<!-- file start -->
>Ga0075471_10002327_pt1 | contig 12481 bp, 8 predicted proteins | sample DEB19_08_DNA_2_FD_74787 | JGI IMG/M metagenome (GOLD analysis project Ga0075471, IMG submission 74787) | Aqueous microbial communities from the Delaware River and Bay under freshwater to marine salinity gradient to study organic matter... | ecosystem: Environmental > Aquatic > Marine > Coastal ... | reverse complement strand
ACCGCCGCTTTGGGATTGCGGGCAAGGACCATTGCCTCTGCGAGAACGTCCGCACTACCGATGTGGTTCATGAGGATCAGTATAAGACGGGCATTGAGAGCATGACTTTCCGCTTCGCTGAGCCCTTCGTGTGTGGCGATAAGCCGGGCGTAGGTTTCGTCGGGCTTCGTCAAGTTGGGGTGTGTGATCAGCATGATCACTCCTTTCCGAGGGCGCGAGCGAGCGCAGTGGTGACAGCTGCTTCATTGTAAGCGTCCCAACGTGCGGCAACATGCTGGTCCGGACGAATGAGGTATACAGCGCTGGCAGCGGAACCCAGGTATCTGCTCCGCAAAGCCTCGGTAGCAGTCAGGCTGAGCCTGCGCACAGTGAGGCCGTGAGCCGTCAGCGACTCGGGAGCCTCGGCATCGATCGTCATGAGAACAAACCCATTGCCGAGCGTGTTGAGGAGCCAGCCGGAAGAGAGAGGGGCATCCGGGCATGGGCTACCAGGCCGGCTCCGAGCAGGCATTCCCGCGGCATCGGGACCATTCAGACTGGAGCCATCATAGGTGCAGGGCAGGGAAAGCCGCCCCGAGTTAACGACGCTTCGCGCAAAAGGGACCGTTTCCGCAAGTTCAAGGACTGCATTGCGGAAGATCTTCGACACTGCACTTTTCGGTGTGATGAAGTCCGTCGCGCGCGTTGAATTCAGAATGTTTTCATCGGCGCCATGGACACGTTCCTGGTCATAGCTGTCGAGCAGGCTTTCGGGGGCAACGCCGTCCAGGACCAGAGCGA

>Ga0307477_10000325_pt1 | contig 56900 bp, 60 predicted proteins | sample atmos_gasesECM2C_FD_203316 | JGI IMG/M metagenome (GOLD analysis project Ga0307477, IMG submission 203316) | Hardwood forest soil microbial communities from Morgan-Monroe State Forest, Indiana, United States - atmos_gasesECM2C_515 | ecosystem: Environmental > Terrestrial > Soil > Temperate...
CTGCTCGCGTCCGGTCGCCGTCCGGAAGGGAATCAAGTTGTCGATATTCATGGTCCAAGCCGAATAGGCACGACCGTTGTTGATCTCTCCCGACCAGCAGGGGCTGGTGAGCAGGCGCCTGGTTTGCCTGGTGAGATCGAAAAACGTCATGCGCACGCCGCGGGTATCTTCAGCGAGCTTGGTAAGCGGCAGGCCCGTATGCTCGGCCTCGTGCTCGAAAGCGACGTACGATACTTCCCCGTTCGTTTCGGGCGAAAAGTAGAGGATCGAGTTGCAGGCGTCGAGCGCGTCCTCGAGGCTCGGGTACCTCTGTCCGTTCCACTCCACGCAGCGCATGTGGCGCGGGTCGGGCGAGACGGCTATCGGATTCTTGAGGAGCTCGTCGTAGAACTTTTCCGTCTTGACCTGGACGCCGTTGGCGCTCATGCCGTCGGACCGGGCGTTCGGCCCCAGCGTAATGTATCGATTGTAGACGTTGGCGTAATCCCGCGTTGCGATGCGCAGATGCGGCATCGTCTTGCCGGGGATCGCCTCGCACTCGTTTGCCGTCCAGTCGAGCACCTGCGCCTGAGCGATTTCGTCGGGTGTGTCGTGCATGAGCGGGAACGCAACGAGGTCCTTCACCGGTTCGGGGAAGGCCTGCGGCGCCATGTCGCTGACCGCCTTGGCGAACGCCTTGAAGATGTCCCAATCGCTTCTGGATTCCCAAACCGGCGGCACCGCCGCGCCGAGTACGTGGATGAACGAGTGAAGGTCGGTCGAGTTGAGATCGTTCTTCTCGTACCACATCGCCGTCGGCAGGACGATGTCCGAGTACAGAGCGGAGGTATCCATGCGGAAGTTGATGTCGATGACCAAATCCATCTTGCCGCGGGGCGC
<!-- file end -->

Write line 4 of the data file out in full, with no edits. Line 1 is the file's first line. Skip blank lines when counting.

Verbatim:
CTGCTCGCGTCCGGTCGCCGTCCGGAAGGGAATCAAGTTGTCGATATTCATGGTCCAAGCCGAATAGGCACGACCGTTGTTGATCTCTCCCGACCAGCAGGGGCTGGTGAGCAGGCGCCTGGTTTGCCTGGTGAGATCGAAAAACGTCATGCGCACGCCGCGGGTATCTTCAGCGAGCTTGGTAAGCGGCAGGCCCGTATGCTCGGCCTCGTGCTCGAAAGCGACGTACGATACTTCCCCGTTCGTTTCGGGCGAAAAGTAGAGGATCGAGTTGCAGGCGTCGAGCGCGTCCTCGAGGCTCGGGTACCTCTGTCCGTTCCACTCCACGCAGCGCATGTGGCGCGGGTCGGGCGAGACGGCTATCGGATTCTTGAGGAGCTCGTCGTAGAACTTTTCCGTCTTGACCTGGACGCCGTTGGCGCTCATGCCGTCGGACCGGGCGTTCGGCCCCAGCGTAATGTATCGATTGTAGACGTTGGCGTAATCCCGCGTTGCGATGCGCAGATGCGGCATCGTCTTGCCGGGGATCGCCTCGCACTCGTTTGCCGTCCAGTCGAGCACCTGCGCCTGAGCGATTTCGTCGGGTGTGTCGTGCATGAGCGGGAACGCAACGAGGTCCTTCACCGGTTCGGGGAAGGCCTGCGGCGCCATGTCGCTGACCGCCTTGGCGAACGCCTTGAAGATGTCCCAATCGCTTCTGGATTCCCAAACCGGCGGCACCGCCGCGCCGAGTACGTGGATGAACGAGTGAAGGTCGGTCGAGTTGAGATCGTTCTTCTCGTACCACATCGCCGTCGGCAGGACGATGTCCGAGTACAGAGCGGAGGTATCCATGCGGAAGTTGATGTCGATGACCAAATCCATCTTGCCGCGGGGCGC